Ziauddin believed that women deserved access to education. He ran an all-girls school in her village that gave girls the opportunity to live, laugh, and learn. Despite her father’s unique approach, Malala still faced many challenges in her country. In 2008, the Taliban began banning many things, including education for girls.
On Malala’s way home from school in 2012, a member of the Taliban boarded her bus and shot her on the left side of the head. She was immediately rushed to the hospital and woke up 10 days later in England. She had to go through extensive surgeries and rehab, but once she recovered, she joined her family in their new home abroad. It was here that she found her purpose.
After experiencing this hardship, Malala, along with her father, established the “Malala Fund”, which championed girls’ and women’s rights to an education. Her efforts earned her a Nobel Peace Prize in 2014, making her the youngest person to ever achieve this.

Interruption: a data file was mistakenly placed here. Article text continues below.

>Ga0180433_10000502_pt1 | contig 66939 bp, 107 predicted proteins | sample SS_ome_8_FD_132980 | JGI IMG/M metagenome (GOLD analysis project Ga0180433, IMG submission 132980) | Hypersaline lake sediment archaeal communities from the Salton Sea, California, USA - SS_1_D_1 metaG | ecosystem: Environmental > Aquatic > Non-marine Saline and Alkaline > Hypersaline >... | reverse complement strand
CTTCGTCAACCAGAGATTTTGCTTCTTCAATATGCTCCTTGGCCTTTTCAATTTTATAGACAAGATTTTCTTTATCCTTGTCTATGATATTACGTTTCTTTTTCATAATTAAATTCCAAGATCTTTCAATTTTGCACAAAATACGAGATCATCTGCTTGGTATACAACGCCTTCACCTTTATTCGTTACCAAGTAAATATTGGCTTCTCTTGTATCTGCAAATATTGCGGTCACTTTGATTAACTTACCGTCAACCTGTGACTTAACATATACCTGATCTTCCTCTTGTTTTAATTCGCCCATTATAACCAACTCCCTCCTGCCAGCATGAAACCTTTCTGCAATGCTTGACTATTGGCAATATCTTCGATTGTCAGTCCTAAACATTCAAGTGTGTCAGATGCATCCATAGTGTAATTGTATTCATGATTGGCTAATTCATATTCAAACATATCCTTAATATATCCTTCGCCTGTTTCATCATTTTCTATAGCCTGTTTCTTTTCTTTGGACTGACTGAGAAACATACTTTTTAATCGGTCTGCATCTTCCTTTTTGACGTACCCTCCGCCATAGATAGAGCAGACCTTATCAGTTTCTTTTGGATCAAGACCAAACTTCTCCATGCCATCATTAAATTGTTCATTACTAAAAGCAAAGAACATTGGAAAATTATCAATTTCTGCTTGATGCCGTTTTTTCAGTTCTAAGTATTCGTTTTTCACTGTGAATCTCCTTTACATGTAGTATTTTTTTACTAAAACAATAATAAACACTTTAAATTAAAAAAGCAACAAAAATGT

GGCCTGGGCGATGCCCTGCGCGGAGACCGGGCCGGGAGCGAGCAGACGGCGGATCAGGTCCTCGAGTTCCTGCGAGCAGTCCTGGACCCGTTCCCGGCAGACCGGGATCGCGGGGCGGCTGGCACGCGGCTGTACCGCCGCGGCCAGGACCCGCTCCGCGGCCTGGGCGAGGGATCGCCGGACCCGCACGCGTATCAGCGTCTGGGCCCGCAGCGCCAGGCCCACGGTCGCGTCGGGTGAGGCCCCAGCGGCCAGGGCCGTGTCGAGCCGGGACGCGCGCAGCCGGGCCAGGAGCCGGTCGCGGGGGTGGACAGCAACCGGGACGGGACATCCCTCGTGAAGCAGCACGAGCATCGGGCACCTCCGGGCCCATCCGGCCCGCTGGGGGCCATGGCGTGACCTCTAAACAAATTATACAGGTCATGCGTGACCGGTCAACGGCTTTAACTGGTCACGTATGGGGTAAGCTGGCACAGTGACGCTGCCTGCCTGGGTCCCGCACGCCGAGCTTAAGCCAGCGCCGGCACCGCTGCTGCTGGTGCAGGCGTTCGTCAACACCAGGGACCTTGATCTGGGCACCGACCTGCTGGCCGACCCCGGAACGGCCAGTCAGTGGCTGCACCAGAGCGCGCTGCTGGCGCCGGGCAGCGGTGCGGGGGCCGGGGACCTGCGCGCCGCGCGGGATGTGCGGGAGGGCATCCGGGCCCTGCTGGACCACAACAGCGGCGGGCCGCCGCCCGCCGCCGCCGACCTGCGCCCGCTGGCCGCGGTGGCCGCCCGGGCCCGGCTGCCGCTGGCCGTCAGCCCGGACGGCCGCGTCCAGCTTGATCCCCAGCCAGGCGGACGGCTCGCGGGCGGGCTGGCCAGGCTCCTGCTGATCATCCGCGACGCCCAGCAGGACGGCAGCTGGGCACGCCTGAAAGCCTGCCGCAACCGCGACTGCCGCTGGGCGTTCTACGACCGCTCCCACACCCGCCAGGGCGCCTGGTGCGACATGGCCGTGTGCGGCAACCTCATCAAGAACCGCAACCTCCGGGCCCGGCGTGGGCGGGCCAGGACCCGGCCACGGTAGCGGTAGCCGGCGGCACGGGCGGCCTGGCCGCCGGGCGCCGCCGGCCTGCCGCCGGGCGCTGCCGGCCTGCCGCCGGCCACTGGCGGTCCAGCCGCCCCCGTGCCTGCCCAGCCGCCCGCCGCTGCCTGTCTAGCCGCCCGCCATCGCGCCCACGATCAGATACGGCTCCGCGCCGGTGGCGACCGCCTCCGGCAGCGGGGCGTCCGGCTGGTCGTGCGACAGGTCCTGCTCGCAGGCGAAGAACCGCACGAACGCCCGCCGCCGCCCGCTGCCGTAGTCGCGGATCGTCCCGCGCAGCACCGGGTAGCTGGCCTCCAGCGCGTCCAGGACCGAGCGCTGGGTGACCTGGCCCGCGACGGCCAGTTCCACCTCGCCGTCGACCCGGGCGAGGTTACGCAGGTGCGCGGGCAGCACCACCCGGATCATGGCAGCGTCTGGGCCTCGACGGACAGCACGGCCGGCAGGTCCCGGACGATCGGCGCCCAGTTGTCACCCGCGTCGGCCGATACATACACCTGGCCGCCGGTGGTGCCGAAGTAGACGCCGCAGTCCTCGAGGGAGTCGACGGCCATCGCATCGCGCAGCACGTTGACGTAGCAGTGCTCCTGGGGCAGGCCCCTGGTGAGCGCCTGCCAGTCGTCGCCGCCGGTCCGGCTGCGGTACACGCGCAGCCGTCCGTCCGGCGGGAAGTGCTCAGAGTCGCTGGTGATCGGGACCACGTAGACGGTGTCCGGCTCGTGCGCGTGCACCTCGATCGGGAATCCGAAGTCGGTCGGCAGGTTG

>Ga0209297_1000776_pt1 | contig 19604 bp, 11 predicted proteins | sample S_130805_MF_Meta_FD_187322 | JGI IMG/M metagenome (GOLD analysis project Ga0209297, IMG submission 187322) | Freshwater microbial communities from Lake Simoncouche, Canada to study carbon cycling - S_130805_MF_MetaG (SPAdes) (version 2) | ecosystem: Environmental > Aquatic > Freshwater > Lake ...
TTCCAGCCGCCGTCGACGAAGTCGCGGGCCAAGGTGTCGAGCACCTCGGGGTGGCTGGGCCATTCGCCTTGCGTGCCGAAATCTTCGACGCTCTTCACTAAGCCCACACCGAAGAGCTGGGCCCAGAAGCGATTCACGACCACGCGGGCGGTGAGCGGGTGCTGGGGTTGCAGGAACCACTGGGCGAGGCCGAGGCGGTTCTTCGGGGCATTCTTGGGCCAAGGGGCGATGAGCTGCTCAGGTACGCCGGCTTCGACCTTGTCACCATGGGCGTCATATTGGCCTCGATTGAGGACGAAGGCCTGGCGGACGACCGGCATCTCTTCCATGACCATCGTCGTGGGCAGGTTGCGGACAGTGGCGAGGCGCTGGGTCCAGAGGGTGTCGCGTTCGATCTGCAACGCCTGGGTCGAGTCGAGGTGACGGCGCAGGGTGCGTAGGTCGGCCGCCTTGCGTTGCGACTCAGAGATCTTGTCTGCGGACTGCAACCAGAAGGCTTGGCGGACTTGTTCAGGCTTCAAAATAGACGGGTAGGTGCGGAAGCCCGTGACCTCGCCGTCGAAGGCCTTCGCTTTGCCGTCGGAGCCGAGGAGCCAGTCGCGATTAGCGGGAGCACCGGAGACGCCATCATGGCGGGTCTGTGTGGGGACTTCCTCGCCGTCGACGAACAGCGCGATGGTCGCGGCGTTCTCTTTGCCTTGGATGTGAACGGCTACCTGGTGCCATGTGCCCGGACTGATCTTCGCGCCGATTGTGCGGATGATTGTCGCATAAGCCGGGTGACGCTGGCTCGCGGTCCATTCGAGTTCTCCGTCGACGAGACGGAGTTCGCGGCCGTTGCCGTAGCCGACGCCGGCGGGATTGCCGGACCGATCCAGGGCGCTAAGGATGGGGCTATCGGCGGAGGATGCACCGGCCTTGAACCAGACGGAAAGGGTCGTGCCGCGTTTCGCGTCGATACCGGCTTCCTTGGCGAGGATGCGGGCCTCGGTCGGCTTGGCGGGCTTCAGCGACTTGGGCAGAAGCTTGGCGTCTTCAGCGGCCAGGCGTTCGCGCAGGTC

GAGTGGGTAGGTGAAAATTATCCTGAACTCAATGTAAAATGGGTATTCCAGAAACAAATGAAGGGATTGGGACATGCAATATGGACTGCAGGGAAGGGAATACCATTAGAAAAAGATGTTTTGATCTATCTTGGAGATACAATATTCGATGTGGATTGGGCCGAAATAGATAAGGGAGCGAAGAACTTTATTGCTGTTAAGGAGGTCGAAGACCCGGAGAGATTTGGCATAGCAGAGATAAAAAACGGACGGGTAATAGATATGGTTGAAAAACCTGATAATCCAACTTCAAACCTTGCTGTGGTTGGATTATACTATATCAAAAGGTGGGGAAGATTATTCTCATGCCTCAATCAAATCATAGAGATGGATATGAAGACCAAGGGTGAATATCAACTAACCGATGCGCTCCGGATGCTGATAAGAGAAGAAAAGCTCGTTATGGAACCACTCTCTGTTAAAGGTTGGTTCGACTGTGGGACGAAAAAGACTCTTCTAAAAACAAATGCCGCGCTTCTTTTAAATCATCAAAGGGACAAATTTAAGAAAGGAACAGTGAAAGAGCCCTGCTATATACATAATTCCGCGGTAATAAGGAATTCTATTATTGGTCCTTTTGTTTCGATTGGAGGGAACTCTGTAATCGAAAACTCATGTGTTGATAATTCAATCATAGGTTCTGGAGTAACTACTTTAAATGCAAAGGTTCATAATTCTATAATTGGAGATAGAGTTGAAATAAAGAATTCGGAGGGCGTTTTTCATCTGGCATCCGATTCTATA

In 2018, Malala started studying philosophy, politics, and economics at the University of Oxford, while still traveling to meet girls affected by wars, poverty, and child marriage. She graduated in 2020 during the pandemic and continues to fight for girls’ education all over the world.
Quote Source: I Am Malala: The Story of the Girl Who Stood Up for Education and Was Shot by the Taliban.
First Lady Michelle Obama, J.D., grew up on the south side of Chicago. Her father was a pump operator fighting multiple sclerosis who worked hard to save money for her to go to college. Her mother was a stay-at-home parent taking care of her and her older brother Craig.
Because of her parents’ support, Michelle went on to earn a bachelor’s degree at Princeton University and her J.D. from Harvard Law School. She met President Barack Obama in 1988 when she returned to Chicago to join the firm of Sidley Austin. They married in 1992.
In 1996, Michelle joined the University of Chicago as an associate dean of student services. There she developed the university’s first community service program. Later in 2002, she went to work for the university’s medical center. In 2005, she became the vice president of community and external affairs.
As the First Lady of the United States, Michelle worked to improve various areas of the education sector, ranging from advocating for more school counselors to leading the initiative for better school lunches.